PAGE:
Hispanic Heritage Month, nationally recognized from Sept. 15 to Oct. 15 each year, is particularly meaningful at Seward County Community College, where the student population is nearly double the benchmark required to qualify as a Hispanic Serving Institution. So how do Saints celebrate Hispanic heritage?
Service & Leadership
“We try to schedule service projects during this month, because that is an important component of our student organization HALO,” said Frances Brown, faculty sponsor of the Hispanic American Leadership Organization. This year, HALO has already sponsored a United States Red Cross blood drive and a voter registration drive on campus.
The club typically travels to Kansas State University in Manhattan for the annual Encuentro, designed to provide an environment where students can learn about the unexpected challenges they may encounter during their collegiate years, and how others before have overcome those challenges and attained their educational goals. It is also an educational tool that assists in Latino student identity development.
“This year, we’ll be attending a virtual version of the Encuentro, in the SCCC Showcase Theater on Oct. 6,” said Brown. “Anyone interested in participating should contact me at 417-1300.”
Fun in Many Flavors
Throughout the month, Student Life Director Wade Lyon has scheduled a roster of fun activities, with social distancing factored in for safety. These include a jalapeño-eating contest and free churros for all on Oct. 1, a monthlong Human Word Search designed to increase everyone’s Spanish-language skills and culminating in a drawing for a $100 gift card, and a game day, weather permitting, to be announced.
Saints in multiple locations across campus can take part in the creation of collaborative murals depicting Hispanic heroes. Individual participants can follow the instructions to color an 8.5 x 11″ piece of paper, and the resulting paper “tiles” will be combined to create a seven-foot mural. One version is under construction in the SCCC Library, with another planned for the Student Living Center and a third underway at the Epworth Building/Colvin Adult Learning Center.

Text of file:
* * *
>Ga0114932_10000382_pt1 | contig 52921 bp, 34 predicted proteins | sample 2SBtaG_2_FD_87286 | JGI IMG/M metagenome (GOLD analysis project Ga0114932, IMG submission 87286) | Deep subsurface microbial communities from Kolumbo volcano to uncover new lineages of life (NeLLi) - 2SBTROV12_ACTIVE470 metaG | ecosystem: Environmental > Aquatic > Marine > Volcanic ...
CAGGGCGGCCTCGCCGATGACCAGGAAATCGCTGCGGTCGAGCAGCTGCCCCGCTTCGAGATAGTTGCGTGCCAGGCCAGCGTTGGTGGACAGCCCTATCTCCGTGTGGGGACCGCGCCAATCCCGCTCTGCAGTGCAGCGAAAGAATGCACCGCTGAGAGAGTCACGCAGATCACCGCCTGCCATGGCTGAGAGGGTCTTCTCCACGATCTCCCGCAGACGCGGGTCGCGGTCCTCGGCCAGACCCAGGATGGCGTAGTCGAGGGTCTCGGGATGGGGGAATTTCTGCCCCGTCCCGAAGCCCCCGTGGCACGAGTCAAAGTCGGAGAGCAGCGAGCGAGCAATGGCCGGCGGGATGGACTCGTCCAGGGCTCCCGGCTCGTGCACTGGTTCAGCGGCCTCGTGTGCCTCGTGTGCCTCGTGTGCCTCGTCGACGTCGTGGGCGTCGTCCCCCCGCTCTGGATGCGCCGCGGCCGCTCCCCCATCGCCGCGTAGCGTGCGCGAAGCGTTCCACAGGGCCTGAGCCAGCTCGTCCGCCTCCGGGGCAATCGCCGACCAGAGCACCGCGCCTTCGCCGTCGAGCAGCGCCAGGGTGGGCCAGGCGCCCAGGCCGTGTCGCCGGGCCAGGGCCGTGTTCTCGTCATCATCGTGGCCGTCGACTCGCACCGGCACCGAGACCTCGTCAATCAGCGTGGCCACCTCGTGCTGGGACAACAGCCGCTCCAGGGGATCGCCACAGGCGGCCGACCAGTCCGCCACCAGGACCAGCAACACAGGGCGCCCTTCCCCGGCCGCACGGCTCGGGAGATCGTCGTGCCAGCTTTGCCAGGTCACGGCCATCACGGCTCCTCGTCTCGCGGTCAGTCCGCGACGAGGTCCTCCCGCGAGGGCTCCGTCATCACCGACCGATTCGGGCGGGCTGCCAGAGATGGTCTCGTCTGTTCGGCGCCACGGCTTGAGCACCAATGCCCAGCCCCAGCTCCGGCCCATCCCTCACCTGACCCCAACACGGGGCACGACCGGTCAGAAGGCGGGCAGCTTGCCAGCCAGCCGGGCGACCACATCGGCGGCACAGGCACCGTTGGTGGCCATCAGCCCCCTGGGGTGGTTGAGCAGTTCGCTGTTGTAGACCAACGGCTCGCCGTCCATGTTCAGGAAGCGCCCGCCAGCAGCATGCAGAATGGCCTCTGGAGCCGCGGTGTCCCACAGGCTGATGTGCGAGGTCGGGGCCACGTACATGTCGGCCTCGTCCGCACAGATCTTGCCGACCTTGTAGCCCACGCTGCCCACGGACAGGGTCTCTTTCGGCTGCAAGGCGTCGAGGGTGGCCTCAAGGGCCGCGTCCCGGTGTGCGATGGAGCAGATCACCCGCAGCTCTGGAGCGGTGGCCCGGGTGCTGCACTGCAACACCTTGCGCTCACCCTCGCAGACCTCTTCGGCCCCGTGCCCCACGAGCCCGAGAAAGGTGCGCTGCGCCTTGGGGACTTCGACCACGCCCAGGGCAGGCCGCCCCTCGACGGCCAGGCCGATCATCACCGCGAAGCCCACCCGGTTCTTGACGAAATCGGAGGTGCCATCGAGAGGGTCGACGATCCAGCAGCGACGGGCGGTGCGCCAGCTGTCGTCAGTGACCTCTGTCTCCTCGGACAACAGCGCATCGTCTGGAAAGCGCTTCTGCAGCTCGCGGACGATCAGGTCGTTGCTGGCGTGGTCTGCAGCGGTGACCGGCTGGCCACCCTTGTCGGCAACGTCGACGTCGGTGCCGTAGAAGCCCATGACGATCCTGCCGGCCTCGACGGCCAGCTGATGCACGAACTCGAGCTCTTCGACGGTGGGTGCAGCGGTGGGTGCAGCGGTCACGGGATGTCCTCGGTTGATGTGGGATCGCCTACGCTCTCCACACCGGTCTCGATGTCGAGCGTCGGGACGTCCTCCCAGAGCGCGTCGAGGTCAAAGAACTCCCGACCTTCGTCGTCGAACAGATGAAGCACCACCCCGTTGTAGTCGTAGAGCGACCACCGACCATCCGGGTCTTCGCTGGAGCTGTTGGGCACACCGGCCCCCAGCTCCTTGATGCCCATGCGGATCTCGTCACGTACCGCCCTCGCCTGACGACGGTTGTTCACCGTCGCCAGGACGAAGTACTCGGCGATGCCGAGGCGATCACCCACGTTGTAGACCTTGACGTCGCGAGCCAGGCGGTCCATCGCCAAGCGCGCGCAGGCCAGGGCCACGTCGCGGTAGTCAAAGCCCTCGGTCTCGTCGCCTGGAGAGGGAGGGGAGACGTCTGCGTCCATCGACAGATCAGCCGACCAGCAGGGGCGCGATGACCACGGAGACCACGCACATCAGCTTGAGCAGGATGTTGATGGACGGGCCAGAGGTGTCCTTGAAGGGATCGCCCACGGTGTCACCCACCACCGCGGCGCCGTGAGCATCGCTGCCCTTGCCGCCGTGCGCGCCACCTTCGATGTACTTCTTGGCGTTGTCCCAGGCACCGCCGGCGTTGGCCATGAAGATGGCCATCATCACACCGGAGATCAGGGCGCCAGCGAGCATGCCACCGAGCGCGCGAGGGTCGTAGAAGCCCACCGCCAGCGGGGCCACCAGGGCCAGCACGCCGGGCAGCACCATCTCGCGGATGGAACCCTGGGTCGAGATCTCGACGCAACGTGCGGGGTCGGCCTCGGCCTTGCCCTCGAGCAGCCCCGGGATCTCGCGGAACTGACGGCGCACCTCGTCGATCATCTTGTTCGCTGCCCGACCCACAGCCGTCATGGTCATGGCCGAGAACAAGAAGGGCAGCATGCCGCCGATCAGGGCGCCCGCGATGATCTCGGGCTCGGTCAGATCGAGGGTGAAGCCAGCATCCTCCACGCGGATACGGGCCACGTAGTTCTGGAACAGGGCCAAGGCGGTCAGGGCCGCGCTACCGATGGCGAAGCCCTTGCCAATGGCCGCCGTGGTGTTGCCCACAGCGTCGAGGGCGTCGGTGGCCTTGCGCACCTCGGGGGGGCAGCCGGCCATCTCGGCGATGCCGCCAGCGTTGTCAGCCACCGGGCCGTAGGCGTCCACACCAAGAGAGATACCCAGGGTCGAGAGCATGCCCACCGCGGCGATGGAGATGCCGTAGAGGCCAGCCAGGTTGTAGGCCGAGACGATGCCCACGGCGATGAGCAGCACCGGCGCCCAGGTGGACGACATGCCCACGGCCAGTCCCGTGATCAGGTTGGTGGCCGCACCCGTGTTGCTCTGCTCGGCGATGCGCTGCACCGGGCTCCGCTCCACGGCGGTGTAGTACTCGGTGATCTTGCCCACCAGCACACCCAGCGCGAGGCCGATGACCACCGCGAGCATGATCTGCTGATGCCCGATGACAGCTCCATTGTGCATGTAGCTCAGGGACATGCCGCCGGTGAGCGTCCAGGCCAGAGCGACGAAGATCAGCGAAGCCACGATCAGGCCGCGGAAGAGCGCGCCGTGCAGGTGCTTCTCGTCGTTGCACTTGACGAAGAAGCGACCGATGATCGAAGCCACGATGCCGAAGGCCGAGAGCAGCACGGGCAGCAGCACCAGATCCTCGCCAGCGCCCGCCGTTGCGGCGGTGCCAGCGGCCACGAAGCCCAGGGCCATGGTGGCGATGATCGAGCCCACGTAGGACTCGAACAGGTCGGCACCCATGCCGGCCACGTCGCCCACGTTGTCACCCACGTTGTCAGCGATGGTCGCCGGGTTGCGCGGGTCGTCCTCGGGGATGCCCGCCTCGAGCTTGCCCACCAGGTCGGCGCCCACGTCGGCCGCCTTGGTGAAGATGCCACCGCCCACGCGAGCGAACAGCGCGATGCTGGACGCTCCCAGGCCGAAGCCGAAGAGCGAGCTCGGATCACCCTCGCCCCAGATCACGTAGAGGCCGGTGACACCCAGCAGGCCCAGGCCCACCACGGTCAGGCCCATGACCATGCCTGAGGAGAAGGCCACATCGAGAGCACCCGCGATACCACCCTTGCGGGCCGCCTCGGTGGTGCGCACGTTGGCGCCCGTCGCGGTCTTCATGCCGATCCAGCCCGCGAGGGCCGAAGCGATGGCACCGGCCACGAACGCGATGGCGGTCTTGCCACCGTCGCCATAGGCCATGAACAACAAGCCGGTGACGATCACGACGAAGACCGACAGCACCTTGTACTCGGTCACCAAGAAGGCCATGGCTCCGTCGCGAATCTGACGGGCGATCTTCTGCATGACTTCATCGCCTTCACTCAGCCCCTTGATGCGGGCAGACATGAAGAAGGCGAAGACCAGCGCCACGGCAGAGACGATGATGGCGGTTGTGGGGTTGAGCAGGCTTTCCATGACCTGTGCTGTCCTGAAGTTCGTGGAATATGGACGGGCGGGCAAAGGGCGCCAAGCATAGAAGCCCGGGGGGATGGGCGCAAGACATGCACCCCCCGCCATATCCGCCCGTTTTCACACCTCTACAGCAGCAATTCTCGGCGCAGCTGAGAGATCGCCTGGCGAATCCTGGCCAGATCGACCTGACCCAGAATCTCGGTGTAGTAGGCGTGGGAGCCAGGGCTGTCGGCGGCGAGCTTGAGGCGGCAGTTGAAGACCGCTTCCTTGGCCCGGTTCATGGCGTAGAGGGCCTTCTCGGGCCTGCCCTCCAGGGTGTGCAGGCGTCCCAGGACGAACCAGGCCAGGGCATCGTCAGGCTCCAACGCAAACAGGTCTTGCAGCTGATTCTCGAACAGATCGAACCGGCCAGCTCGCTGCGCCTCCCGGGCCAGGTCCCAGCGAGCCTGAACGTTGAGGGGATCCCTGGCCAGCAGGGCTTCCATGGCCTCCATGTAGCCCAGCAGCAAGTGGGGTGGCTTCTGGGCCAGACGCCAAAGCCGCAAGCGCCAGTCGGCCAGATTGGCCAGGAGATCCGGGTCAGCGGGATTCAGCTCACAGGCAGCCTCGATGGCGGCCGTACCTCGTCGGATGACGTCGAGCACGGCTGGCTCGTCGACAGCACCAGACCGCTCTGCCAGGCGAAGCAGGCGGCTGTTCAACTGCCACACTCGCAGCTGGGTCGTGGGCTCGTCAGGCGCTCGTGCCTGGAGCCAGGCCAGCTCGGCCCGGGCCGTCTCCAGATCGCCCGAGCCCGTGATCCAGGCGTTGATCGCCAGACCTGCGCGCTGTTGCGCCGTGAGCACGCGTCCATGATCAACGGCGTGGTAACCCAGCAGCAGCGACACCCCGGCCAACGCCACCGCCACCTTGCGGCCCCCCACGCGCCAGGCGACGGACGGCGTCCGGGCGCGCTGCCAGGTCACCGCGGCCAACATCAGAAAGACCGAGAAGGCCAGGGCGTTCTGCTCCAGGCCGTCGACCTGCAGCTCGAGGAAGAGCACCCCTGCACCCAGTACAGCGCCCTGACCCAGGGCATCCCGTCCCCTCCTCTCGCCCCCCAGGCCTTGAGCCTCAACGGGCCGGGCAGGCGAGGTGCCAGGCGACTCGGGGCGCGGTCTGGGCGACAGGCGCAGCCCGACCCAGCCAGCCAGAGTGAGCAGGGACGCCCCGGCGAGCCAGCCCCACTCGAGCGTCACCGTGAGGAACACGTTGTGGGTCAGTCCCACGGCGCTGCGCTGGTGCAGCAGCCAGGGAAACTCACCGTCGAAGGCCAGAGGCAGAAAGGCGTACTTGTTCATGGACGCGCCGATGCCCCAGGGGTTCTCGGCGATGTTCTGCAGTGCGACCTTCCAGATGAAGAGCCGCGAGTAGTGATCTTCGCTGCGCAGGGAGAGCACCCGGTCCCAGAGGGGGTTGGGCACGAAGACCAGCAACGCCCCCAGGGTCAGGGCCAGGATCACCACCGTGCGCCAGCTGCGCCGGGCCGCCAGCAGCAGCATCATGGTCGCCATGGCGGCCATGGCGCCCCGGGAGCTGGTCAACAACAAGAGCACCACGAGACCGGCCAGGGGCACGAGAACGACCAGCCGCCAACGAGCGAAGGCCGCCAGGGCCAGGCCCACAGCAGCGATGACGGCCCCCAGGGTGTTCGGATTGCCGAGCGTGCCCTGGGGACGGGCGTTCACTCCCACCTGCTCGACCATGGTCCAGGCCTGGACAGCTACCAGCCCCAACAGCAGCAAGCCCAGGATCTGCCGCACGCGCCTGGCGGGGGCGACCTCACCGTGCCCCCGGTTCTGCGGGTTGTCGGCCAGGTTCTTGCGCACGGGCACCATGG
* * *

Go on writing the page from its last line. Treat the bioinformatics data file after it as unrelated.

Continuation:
Students benefit when they see what success looks like in a context that includes them.
“We talk about leading by example, and sometimes don’t realize that our students need to see examples they can relate to,” said SCCC’s Rachel Coleman, who heads up the campus Inclusiveness & Civility Mover Team. “That’s the rationale behind our ongoing poster campaign on campus and social media — to give Hispanic team members an opportunity to share their stories as a source of inspiration for our students.” The poster campaign is slated for unveiling on Oct. 1.
Instructors, too, are doing what they can to embed HHM content into courses. An open-mic night organized by English instructor Dr. Lori Muntz, will focus on the theme of Hispanic heritage.
More inspiration is to be found in the achievements of Hispanic community members. Through a friendship with SCCC employee Phil Lee, students can connect with Brooklyn, N.Y. -based writer Richie Narvaez. Narvaez will speak to students about the writing process in a virtual appearance scheduled for Wednesday, Sept. 23.
Narvaez, critically praised for his mastery of noir fiction and comic-book-style adventure, likes to joke that he went to college with the intention of becoming the first Puerto Rican astronaut “and somehow ended up becoming an English major.” Narvaez’ most recent publication, “Hating Holly Hernandez” in You Don’t Have a Clue: Latino Mystery Stories for Teens was called “[h]ilarious and memorable” by Kirkus Reviews.
This week’s events include:
• Tuesday, Sept. 22, all day: Deadline to sign up for the virtual Encuentro event to be streamed Oct. 6 in the Showcase Theater. Contact Frances Brown at 417-1300 to register.
• Wednesday, Sept. 23, “The Perfect Game” movie (Little League championship 1957, Puerto Rican team), 5 p.m. Showcase Theater, sponsored by HALO.
• Continuation of the “Human Word Search” which challenges students and team members on campus to find Spanish words and phrases hidden across campus in order to be entered into a drawing for a $100 gift card.